Writing off large scale utilities ‘an oversimplification’ – IEA chief

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The head of the International Energy Agency has told delegates at Europe’s largest power generation industry conference that writing off the future role of large utilities is a mistake.

Maria Van Der Hoeven, the IEA’s executive director, in a keynote speech at POWER-GEN Europe in Amsterdam said, “There are some who would say that large scale utilities do not have a future in a world with a higher level of renewables and distributed generation. This is an oversimplification made far too often.”

Van Der Hoeven mentioned the agency’s own scenarios, as well as the findings of the G7 Summit on energy this week which confirmed that, ‘utility scale power generation continues to be absolutely essential to fulfilling Europe’s energy demands and yet utilities will nevertheless have to evolve.’
Maria Van Der Hoeven
“Creating a low carbon energy system isn’t equal to the collapse of large scale utilities,” she added.

The IEA chief questioned whether the century old business model of electrical utilities selling kiolowatt hours to consumers makes sense in a future, which will likely feature larger amounts of distributed generation services such as solar photovoltaic panels on residential roofs and the growing influence of smart grid technology.

“In a future where IT helps to control household appliances and optimises the use of electricity in commercial and public buildings, including offices, supermarkets and hospitals, the kilowatt hour of electricity may not be the most valuable. Rather the company that will do well is one who will bring together power, technology, efficiency and other resources in a resilient and secure manner. It’s a company that will take advantage of a market that places value on flexibility.”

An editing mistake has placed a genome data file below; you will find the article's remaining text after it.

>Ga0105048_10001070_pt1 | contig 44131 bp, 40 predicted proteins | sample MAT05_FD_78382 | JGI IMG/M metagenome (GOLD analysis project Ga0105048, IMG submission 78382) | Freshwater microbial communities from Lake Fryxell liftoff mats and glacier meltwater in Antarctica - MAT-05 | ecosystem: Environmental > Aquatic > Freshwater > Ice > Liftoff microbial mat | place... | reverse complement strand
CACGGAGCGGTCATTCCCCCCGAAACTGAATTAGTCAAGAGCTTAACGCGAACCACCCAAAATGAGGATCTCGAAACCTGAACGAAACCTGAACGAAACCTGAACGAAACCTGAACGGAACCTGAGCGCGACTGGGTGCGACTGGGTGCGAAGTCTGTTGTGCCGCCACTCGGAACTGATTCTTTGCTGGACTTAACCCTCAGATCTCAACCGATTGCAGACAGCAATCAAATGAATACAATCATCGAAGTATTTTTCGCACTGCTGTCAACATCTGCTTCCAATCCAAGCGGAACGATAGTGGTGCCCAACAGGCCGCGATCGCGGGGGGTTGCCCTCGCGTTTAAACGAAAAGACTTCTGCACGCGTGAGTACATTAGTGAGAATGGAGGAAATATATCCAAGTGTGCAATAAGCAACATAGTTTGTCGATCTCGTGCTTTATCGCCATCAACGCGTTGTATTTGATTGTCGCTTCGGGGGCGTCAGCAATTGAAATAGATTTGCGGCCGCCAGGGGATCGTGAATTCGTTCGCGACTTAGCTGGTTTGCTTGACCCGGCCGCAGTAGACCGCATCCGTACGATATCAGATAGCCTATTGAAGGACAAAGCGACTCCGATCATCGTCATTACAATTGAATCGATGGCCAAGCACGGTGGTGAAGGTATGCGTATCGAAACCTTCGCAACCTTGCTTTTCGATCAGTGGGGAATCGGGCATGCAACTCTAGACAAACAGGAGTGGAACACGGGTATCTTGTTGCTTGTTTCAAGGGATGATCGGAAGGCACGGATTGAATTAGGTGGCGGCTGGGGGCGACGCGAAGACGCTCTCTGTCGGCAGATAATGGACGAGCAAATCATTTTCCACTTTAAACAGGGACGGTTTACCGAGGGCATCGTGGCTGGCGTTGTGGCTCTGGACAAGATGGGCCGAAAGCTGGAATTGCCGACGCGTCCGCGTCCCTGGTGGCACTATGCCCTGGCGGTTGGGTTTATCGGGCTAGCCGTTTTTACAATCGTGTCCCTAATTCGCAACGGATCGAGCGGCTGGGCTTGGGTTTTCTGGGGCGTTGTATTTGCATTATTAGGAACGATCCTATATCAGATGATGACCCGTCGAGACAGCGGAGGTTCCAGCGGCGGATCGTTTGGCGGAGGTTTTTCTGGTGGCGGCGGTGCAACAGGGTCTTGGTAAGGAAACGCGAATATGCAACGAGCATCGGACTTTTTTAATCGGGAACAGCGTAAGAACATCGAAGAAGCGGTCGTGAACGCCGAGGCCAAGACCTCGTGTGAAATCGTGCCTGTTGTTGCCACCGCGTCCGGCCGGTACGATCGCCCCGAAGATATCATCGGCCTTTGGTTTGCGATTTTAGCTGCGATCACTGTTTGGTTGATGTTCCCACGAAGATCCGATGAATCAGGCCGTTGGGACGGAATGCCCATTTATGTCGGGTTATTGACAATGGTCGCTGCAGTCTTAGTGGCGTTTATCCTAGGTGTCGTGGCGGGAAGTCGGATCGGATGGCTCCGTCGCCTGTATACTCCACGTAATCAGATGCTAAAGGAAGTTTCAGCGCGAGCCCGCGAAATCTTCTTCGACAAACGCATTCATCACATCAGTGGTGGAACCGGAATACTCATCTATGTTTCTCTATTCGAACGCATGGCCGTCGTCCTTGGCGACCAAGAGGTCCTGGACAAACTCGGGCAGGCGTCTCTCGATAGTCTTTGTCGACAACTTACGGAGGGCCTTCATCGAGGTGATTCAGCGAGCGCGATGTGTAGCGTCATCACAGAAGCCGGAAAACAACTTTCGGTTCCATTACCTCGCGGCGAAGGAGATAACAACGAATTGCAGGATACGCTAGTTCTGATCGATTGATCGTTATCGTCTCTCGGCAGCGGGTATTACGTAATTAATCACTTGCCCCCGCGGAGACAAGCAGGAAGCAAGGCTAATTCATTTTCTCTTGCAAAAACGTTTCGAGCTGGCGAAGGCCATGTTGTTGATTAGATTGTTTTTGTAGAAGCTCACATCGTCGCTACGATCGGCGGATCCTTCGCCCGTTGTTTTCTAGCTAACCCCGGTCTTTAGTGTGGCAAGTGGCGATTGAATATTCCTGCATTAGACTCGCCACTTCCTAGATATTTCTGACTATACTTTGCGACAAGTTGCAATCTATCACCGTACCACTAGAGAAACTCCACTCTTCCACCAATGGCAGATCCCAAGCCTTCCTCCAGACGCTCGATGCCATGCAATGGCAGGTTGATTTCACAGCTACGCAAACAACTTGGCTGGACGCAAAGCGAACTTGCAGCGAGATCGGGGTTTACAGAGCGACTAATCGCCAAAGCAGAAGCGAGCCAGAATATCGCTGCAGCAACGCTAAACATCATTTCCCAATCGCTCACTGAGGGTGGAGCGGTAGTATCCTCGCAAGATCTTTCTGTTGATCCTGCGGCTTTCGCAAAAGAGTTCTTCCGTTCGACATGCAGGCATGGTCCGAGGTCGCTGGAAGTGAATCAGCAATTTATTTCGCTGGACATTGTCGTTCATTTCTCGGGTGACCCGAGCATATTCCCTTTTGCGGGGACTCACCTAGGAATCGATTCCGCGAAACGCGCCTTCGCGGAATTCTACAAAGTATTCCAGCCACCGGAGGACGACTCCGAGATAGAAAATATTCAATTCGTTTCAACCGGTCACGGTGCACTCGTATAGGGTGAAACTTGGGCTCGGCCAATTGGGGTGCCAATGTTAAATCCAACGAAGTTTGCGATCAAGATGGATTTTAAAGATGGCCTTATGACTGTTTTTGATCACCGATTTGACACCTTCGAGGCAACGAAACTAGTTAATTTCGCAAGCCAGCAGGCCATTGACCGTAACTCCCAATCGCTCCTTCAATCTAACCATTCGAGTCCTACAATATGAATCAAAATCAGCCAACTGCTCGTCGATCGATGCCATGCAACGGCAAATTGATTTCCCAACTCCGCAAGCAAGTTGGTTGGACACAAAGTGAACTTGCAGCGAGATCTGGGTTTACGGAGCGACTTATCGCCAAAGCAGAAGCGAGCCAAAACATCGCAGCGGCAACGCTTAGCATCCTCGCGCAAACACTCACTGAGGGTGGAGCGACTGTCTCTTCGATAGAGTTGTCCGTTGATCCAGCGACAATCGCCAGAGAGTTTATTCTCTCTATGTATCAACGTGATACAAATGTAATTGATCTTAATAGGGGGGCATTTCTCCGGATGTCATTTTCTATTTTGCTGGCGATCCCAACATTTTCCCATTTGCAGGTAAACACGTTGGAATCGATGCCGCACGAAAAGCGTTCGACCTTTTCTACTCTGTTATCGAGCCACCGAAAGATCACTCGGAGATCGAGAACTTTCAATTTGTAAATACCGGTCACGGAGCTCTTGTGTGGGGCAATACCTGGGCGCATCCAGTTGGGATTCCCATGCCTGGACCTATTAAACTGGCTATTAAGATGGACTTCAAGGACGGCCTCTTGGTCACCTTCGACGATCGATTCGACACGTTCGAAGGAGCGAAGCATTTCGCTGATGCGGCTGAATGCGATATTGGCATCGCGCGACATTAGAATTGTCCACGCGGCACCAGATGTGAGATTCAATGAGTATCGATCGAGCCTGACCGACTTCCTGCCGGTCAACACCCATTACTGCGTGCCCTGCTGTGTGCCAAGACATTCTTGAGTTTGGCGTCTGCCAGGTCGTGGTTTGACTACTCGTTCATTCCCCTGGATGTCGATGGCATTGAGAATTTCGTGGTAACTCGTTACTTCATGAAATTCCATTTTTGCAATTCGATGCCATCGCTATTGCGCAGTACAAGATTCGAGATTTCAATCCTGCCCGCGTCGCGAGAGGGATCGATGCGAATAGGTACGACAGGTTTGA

However the dramatic change being witnessed in the power sector, Van Der Hoeven told the audience of power executives, that not everyone is ready to go off grid and even despite advances in decentralised technology very few will be able to disconnect entirely.

“And even if the cost of batteries falls as it looks likely to do, the majority of power generation will remain connected to the grid and the increasing use of renewables increases the need for network investment at least in the short term. Grids will be made to tie up all of these resources together and quite simply the grid is vital.”

She emphasised the essential role of policy makers in creating the right environment for investment, warning that despite carbon price there are cases where existing wholesale markets have been unable to attract investment for low carbon generation including renewables, new build and carbon capture and storage.

With half of Europe’s nuclear capacity set to be retired by 2040 as well as the ongoing regulatory drive to phase out of all coal-fired power plants, Van Der Hoeven pointed to the need for the EU to diversify gas supply.

“Yet”, she said, “Energy terminals sit idle in Spain as there is a lack of interconnection to take advantage of this capacity. There is a need for gas storage, something that central Europe has invested in and yet a lack of cross border market integration. And as our most recent medium gas market report has shown there is no scenario under which Europe can expect to reduce its dependency on Russian gas.”

“Policy makers should seize the chance to make meaningful changes to the way we produce, use and price energy and power in particular. Vision, leadership and decisive action based on the realities of the European energy system is what is needed to take advantage of this opportunity.

“Vision is laudable but action is what will make the difference.”



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